RICHLAND, Mich. — Joe Sikkema knew Sgt. Collin Rose years ago. His son went to school with him at Gull Lake. Sikkema was among the dozens of people standing in the cold at Richland Square, attending a tree-planting ceremony in honor of Collin. He said the 29-year-old was a “great” kid but this was hard.
“My son’s an officer,” said Sikkema during an interview at Richland Square. “[This] hits close to home.”
The K-9 officer was shot and killed in late November while on duty at Wayne State University. His funeral was attended by thousands at Ford Field in Detroit last week. The next day, law enforcement officials from all over Kalamazoo County paid their respects during a memorial service in Augusta. Thursday, the Richland Police Department honored him with a Kousa dogwood tree.
“We have regular native dogwoods,” said Richland Police Chief Jeff Mattioli. “This is not a native. This is a Kousa and there’s literally nothing else like it here just like Sgt. Rose.”
Chief Mattioli said he knew Collin when he was just an intern at the station years ago. Collin became interested in law enforcement while he was teenager and Mattioli took him under his wing. Collin later pursued it as a career at Ferris State University and then at Wayne State, where he was completing his master's degree.
“He had a rocket tied to him,” said Chief Mattioli. “He was motivated and he was fun. He was funny, [a] hard worker and just the type of guy that everybody wanted to be around.”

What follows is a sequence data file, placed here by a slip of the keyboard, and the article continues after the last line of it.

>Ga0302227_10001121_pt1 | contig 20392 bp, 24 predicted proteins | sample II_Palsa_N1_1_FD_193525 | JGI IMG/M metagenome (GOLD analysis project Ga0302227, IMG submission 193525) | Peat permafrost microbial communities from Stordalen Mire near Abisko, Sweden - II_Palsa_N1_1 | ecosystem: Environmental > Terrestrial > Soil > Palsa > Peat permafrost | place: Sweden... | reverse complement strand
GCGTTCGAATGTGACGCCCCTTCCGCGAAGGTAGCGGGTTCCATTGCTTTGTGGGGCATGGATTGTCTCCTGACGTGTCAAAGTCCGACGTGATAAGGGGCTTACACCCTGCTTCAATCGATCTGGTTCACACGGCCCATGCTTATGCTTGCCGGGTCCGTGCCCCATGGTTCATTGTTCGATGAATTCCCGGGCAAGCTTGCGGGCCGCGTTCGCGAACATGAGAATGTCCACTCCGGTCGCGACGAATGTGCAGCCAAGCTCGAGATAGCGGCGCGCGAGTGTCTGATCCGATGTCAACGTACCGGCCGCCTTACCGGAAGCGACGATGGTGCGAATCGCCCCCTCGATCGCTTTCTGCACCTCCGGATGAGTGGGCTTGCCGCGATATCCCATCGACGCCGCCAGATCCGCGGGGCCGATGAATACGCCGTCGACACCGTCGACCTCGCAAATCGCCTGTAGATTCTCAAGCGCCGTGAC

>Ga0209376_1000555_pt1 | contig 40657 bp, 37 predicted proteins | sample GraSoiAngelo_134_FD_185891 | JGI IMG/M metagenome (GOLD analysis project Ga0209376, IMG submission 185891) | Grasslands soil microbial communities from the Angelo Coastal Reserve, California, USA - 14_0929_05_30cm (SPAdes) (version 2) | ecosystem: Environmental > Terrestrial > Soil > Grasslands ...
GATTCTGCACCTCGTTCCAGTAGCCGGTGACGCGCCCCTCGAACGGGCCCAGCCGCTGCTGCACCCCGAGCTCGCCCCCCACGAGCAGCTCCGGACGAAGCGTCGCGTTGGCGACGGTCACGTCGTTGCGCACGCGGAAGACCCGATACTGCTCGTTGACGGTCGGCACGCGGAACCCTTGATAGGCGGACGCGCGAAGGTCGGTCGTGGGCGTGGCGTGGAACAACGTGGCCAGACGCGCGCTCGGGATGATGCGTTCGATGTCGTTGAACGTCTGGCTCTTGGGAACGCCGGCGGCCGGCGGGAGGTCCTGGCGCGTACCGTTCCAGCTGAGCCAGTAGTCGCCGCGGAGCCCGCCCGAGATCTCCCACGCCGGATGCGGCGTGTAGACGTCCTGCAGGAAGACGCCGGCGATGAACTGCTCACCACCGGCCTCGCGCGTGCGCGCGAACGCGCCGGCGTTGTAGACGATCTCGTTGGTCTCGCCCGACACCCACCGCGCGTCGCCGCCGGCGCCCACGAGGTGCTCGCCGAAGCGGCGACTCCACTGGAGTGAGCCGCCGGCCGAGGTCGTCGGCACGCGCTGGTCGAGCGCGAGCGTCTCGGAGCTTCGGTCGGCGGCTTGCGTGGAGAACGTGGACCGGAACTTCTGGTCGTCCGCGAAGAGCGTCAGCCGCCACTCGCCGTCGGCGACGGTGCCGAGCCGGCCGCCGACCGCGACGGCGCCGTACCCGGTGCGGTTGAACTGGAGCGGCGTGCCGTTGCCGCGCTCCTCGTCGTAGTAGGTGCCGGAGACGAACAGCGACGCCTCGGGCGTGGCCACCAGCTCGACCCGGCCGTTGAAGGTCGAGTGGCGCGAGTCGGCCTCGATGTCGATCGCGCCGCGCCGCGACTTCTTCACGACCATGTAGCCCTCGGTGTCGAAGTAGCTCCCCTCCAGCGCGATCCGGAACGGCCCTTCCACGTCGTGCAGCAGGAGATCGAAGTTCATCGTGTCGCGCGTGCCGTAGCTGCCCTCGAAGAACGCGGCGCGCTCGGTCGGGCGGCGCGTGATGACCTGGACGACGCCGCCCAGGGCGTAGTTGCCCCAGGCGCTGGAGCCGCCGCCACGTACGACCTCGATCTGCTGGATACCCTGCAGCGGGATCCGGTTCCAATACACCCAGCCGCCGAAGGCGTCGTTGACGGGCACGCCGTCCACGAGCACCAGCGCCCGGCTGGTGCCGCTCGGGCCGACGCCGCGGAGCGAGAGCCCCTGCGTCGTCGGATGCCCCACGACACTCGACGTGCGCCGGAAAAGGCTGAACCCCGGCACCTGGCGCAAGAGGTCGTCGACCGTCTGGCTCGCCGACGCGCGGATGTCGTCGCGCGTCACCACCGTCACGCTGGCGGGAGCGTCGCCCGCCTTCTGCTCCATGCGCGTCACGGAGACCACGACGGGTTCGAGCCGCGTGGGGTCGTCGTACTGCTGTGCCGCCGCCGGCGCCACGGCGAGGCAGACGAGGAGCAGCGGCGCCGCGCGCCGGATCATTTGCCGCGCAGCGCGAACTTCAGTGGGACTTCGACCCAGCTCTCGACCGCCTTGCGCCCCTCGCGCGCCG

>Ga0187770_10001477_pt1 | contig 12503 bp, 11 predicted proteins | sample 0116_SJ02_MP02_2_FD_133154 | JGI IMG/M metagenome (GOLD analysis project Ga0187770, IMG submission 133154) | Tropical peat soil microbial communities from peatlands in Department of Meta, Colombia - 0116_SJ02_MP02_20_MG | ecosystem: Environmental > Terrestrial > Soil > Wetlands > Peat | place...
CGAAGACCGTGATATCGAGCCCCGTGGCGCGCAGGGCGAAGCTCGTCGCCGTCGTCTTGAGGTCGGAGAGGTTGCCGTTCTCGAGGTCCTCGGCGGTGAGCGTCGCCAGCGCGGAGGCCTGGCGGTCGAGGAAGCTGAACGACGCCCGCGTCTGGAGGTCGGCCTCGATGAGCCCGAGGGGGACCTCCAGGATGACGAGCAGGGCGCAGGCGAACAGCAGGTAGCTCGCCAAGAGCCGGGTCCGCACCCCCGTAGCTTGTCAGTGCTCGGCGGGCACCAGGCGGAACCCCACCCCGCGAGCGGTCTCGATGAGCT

Chief Mattioli also described him as “one of a kind" to the crowd. He told the Rose family and his fiancé that he won’t be forgotten and that whomever killed him will be brought to justice. The Detroit police have offered a $15,000 reward for information that leads to an arrest.
“I have absolute faith in the criminal justice system as far as our officers are concerned,” said Chief Mattioli. “The investigators, they’re working diligently to catch this piece of garbage.”
He told the family not to lose hope. He passed out special blue ribbons to them and asked them to put it on the tree. Everyone else did the same afterwards, some even leaving flowers.
“It was one the first times I’ve seen Mrs. Rose smile in a long time,” said Chief Mattioli. “I hope this was a beautiful moment for them.”
The ribbons will stay on the tree until grows into full bloom, he said. Afterwards, they’ll be given to the family and the police will patrol it, and protect it, like it’s one of their own. Chief Mattioli, like many others at the ceremony, hope people will remember Collin when they see it.
“There’s a lot of events that happen up here throughout the community,” said Sikkema. “A lot of people walk through the park and it’ll be a great thing to have in memory.”